Does the Constitution compel state and local governments to subsidize religion? That question might seem preposterous, since the First Amendment's Establishment Clause prohibits the government from funding religious exercise and limits its ability to fund religious facilities. Yet in 2017, the U.S. Supreme Court flipped the First Amendment on its head by ruling, for the first time ever, that the Constitution sometimes requires the government to provide public funds directly to a church. Its decision in Trinity Lutheran v. Comer blew a chunk out of the wall between church and state. And on Monday, Justice Brett Kavanaugh announced his intention to demolish the remainder of that wall by invalidating laws that bar government subsidization of religion.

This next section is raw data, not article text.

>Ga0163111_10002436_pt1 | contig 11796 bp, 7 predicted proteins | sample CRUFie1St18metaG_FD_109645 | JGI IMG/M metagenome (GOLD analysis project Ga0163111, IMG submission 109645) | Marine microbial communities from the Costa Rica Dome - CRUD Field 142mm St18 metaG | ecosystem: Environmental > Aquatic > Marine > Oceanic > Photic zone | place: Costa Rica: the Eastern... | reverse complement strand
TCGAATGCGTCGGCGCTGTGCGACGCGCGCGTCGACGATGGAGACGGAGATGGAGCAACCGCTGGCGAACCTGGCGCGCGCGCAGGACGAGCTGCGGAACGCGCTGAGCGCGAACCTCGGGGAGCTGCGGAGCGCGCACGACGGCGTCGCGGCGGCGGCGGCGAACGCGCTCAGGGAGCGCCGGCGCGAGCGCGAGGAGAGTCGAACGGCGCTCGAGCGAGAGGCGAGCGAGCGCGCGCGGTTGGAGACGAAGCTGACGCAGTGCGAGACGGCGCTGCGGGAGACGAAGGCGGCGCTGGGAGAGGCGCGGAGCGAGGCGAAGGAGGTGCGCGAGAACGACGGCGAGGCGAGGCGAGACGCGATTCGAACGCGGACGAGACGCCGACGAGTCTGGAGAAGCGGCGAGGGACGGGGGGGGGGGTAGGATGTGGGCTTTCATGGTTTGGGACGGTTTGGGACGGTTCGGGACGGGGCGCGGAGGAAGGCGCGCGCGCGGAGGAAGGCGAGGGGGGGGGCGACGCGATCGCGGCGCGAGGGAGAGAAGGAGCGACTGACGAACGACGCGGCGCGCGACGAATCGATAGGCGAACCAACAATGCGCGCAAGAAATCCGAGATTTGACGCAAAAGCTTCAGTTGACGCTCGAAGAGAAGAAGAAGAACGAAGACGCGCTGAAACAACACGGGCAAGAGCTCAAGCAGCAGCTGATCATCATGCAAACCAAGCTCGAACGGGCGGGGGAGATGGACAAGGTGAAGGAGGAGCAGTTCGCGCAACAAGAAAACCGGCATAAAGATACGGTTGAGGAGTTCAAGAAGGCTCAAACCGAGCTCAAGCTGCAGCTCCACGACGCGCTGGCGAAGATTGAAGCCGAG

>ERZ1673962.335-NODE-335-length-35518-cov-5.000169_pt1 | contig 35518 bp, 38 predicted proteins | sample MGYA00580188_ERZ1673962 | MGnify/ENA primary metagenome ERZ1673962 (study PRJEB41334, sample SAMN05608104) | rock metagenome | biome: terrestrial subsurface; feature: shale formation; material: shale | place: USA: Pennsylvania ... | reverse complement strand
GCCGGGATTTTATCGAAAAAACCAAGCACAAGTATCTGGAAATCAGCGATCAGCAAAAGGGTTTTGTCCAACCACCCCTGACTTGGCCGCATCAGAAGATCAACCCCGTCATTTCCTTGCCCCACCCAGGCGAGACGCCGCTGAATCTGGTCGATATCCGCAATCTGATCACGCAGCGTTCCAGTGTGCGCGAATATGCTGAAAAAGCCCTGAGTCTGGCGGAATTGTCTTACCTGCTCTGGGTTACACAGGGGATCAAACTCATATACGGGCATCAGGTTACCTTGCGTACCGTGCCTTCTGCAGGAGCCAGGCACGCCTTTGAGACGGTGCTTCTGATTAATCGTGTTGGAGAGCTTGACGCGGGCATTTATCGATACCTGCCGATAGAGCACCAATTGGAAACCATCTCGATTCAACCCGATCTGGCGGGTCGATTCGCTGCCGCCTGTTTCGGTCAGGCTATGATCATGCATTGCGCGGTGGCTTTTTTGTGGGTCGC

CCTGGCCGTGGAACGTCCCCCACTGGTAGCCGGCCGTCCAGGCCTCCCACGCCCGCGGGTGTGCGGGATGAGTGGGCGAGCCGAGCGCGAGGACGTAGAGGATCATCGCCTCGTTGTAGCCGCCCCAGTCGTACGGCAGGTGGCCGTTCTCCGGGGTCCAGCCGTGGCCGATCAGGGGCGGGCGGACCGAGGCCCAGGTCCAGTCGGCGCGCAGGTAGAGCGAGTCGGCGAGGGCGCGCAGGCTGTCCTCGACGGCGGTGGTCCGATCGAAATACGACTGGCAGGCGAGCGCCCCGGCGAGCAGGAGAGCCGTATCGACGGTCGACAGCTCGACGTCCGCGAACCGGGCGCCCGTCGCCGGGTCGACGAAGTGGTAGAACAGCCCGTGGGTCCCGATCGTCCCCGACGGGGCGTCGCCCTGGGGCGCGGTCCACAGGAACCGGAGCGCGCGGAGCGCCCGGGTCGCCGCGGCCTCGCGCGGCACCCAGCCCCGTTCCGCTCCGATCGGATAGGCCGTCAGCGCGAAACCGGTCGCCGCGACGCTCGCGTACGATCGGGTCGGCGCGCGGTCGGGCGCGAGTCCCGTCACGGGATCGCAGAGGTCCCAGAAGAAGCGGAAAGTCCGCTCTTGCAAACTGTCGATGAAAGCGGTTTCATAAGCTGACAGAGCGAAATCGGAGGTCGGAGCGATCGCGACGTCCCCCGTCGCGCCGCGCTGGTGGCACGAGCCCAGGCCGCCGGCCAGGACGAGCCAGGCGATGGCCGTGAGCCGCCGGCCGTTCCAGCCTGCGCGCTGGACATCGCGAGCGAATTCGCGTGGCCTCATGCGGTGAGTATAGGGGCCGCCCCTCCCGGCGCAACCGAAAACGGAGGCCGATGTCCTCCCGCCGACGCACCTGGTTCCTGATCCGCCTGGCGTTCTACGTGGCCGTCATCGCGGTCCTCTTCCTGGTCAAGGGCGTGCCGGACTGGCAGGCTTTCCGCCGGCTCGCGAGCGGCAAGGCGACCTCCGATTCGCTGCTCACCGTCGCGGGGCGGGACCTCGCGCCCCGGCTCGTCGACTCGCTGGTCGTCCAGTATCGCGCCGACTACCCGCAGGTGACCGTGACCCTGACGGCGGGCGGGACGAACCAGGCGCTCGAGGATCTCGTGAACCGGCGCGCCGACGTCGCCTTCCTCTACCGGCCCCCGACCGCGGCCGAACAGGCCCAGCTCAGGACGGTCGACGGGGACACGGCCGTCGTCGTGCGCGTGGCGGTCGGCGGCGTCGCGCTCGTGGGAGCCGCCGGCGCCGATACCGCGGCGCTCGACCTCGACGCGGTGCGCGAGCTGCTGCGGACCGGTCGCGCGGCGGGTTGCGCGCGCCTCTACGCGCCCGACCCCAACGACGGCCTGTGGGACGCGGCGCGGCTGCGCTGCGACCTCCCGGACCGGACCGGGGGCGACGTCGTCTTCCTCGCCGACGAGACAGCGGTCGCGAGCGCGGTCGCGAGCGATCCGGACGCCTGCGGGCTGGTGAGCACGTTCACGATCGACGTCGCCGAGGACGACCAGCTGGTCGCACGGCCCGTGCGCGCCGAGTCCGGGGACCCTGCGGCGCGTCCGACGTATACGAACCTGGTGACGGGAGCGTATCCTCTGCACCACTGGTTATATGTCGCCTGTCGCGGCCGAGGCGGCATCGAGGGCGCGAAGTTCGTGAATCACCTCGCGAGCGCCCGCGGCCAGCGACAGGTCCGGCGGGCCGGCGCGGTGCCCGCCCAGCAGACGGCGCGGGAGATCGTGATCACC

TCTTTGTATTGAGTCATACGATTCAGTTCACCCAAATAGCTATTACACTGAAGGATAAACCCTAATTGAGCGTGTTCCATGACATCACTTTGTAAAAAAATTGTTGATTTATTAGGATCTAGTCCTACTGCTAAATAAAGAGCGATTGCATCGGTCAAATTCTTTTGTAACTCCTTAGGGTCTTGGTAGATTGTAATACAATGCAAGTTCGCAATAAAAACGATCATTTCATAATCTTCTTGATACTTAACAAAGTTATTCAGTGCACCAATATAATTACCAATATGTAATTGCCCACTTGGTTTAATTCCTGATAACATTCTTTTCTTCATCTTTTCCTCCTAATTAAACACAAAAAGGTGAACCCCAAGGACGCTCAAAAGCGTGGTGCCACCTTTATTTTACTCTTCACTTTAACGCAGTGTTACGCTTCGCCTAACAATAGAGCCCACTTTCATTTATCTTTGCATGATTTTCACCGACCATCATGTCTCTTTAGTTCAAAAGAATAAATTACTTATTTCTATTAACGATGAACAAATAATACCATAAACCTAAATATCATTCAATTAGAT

In fairness to Kavanaugh, this Supreme Court was already hostile to the Establishment Clause before he joined. That much was clear from its Trinity Lutheran decision, an assault on religious freedom that masqueraded as a defense of religious equality. The case involved a Missouri church, Trinity Lutheran, that sought state funds to resurface a playground used for its day care and preschool programs. Missouri rejected its bid due to a provision of the state constitution that bars the use of taxpayer money "in aid of any church, sect, or denomination of religion." Trinity Lutheran sued, alleging a violation of its rights under the First Amendment's Free Exercise Clause. By discriminating on the basis of its religious identity, the church argued, Missouri had infringed upon its free exercise of religion.